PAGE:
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Ask the Bassist: Milk Music's Dave Harris

By Mish Way

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In a little four-block town called Olympia, Washington, a band called Milk Music was born. Two brothers, Alex Coxen and Joe Rutter (who couldn’t play music yet), dreamed of starting a band. So, they did what all good Olympians do: They learned their instruments, toiled and toiled, until they came out with some off-beat, catchy hits, Then, under the name "Milk Music," they released their debut EP, Beyond Living. They added bassist and good friend Dave Harris and went on tour. The world fell in love. At rapid speed, Milk Music and their 90s-inspired sad-boy rock anthems caught the attention of critics all over, and soon, “Out of My World” became the go-to get-happy drunk track of North American punk kids.

Milk Music recently announced that their LP, Cruise Your Illusion, will come out on Fat Possum this year. I talked to bassist Dave Harris about Milk Music's forthcoming debut full-length.

Noisey: Last time I properly interviewed Alex, he gave me this business plan about remaining label-less and treating this like a business, walking away with a chunk of cash. But now you guys have signed to Fat Possum? Why the change of heart?
Dave:
Not that much has changed, really. We still self-release our records on vinyl and plan to do so for as long as we do this. Fat Possum came to us with an offer that we felt opened up a lot of opportunity for us without us having to fundamentally change the way we do things as a band. They are representing us in the digital realm, doing things for us that we don't have the time or sufficient interest to do for ourselves. There probably wouldn't be a CD if it wasn't for Fat Possum, so I look at it as building an extra layer on top of the foundation that is already in place. Plus, everyone we have dealt with has been totally cool and seems to have a pretty good understanding of what we are trying to do as a band.

That’s great. What do you think about when you are playing bass? You look like you are thinking about everything BUT music sometimes.
Ha! I kind of am. I rely on a lot of "muscle memory" to get through a show. If I think about a song too much, I will invariably fuck something up. My brain gets in the way of my fingers. It's a delicate balance for me up there. On one level, I have to remain hyper-aware of what is going on with the song, so that I can hear and react to what everyone else is doing and play the right parts at the right time, but I can't let myself think about it too much or dwell on any one particular aspect or the whole thing comes flying off of the rails. It's a real Eastern thing: attentive non-attention is what I would call it, I guess. I come from a pretty amateurish, self-taught, musical tradition, and bass is a relatively new instrument for me, so I just do what works.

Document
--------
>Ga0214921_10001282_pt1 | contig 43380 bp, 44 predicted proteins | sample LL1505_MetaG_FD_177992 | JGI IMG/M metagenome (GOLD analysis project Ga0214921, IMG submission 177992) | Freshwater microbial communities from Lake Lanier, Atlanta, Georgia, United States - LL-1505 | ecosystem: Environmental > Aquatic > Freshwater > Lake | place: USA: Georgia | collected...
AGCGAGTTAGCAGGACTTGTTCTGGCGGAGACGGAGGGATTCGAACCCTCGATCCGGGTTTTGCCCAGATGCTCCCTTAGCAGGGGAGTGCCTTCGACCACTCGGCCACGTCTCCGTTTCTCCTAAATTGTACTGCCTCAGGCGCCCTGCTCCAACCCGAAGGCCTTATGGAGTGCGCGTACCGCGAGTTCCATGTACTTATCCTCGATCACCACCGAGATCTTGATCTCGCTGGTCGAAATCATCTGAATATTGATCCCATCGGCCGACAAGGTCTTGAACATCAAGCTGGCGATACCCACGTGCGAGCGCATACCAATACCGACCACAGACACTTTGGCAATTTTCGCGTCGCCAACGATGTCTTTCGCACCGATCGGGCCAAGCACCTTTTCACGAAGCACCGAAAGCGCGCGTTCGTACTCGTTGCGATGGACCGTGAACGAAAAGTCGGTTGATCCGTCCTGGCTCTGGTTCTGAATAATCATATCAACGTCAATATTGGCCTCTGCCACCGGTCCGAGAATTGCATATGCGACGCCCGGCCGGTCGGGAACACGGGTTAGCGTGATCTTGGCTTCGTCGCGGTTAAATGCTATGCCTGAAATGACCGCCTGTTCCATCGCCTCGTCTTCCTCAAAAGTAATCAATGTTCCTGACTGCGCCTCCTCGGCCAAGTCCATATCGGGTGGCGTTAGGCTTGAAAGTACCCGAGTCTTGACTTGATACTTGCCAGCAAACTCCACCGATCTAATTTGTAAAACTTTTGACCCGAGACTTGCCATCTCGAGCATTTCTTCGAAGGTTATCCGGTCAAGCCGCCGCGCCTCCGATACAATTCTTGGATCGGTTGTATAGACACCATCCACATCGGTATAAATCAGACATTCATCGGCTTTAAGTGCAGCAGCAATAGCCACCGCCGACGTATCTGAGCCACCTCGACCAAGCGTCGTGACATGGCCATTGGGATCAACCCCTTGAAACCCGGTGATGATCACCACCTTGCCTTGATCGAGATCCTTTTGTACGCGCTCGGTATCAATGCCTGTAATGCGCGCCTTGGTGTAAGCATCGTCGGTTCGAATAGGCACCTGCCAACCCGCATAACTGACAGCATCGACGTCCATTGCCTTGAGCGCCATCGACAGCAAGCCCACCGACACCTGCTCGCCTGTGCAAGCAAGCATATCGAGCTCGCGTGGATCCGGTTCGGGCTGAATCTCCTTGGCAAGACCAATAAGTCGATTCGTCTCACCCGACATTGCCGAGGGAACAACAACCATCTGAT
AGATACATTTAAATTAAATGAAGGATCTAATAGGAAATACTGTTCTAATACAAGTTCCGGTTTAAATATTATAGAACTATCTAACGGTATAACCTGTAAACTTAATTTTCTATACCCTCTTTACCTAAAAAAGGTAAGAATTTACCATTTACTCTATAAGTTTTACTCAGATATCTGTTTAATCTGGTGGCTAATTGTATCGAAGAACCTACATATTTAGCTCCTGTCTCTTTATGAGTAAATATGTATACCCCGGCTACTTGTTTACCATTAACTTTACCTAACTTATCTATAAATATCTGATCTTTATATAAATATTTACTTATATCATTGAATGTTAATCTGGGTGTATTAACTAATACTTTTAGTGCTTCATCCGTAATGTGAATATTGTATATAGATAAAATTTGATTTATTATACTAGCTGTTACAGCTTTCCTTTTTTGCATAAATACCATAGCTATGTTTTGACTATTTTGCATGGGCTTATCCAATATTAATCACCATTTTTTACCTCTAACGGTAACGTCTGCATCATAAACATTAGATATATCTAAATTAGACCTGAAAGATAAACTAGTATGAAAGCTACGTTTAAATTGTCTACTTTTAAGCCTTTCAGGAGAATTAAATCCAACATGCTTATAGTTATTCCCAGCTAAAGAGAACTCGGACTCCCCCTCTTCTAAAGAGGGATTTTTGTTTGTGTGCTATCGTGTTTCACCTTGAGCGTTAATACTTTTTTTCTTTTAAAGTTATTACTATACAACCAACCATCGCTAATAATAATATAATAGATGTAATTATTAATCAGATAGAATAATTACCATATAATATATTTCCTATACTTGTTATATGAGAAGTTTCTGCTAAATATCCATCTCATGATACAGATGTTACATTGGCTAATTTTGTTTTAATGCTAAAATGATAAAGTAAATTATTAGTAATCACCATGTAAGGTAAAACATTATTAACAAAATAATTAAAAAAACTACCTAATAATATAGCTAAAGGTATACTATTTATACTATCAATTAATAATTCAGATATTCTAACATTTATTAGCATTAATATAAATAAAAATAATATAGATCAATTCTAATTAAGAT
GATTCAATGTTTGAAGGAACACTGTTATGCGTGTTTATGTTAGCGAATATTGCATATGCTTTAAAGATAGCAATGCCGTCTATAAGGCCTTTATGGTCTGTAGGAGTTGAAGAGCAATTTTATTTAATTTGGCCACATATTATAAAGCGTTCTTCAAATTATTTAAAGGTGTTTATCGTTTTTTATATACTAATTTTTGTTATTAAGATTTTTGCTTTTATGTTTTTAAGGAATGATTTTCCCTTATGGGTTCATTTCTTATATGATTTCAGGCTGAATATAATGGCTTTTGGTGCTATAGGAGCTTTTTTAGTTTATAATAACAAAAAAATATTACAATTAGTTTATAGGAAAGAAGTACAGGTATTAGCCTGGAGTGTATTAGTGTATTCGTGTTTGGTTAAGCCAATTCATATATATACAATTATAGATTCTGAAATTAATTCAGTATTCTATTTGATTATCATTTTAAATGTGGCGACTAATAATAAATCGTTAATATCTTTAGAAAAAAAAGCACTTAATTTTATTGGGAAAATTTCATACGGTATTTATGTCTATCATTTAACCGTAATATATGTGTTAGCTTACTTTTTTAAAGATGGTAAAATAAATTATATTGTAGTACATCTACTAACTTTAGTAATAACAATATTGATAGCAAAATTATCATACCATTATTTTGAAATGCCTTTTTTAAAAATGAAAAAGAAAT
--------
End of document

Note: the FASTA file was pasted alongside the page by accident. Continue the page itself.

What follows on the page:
How has Milk Music changed in the last year? 
If anything, I would say that we have opened up a little bit. We have made a conscious effort to become more comfortable with the space and dynamics finding their way into the music. The music swings and moves a little more. I think you'll really be able to hear it on the new record.

Who did the album art for the new record?
Alex did all the artwork. Hayes from Perennial and I helped with the layout stuff on the computer, but as far as everything involving a pen, pencil, and paper goes, It was all Al.

Do you all still live in Olympia? Is Alex still in that attic?
Not really. Chuck is the only one there full-time right now. Alex is living in Port Townsend, his ancestral home. Joe is in Georgia, and I'm bouncing around here and there. We all plan to spend one more month there, practicing for our next tour. Then, God willing, we'll scrape the mud off of our boots, hit the road, relocate somewhere warm and sunny, and live happily ever after.

Tell me about the recording and concept of Cruise Your Illusion.
We recorded this record with Captain Tripps at High Command in Olympia. We recorded to four-track 1/2-inch tape, like the Beatles. Because of the track limitations, all of the basic tracks were recorded together at the same time, live in the studio. We then bounced those four-tracks down to a stereo mix on a second four-track so we would have room for vocals and overdubs. It's a pretty primitive way to record, but it adds a lot of vibe and feel to the recordings. The whole process took a long time, but we had decided out of the gate that we were not going to rush things with this one. Some of the songs are old and some of them were written in the studio, but I feel like the record has a very cohesive sound and I am very proud of it. "Cruise" was mastered for analog and digital by John Golden, who is simply amazing at what he does.

You guys toured Europe/UK and did quiet well, gaining a lot of UK press. Are you all welcoming to press now? What is your perspective on the band's publicity?
We are still getting used to it. It seems to help for the most part, I guess. I try not to read too much about the band if I can help it. Whether it is good or bad, it will get into your head eventually and start competing with your own ideas. That shit will make you feel crazy for sure.

 

Mish reads stuff about herself on the Internet and it makes her feel crazy - @myszkaway

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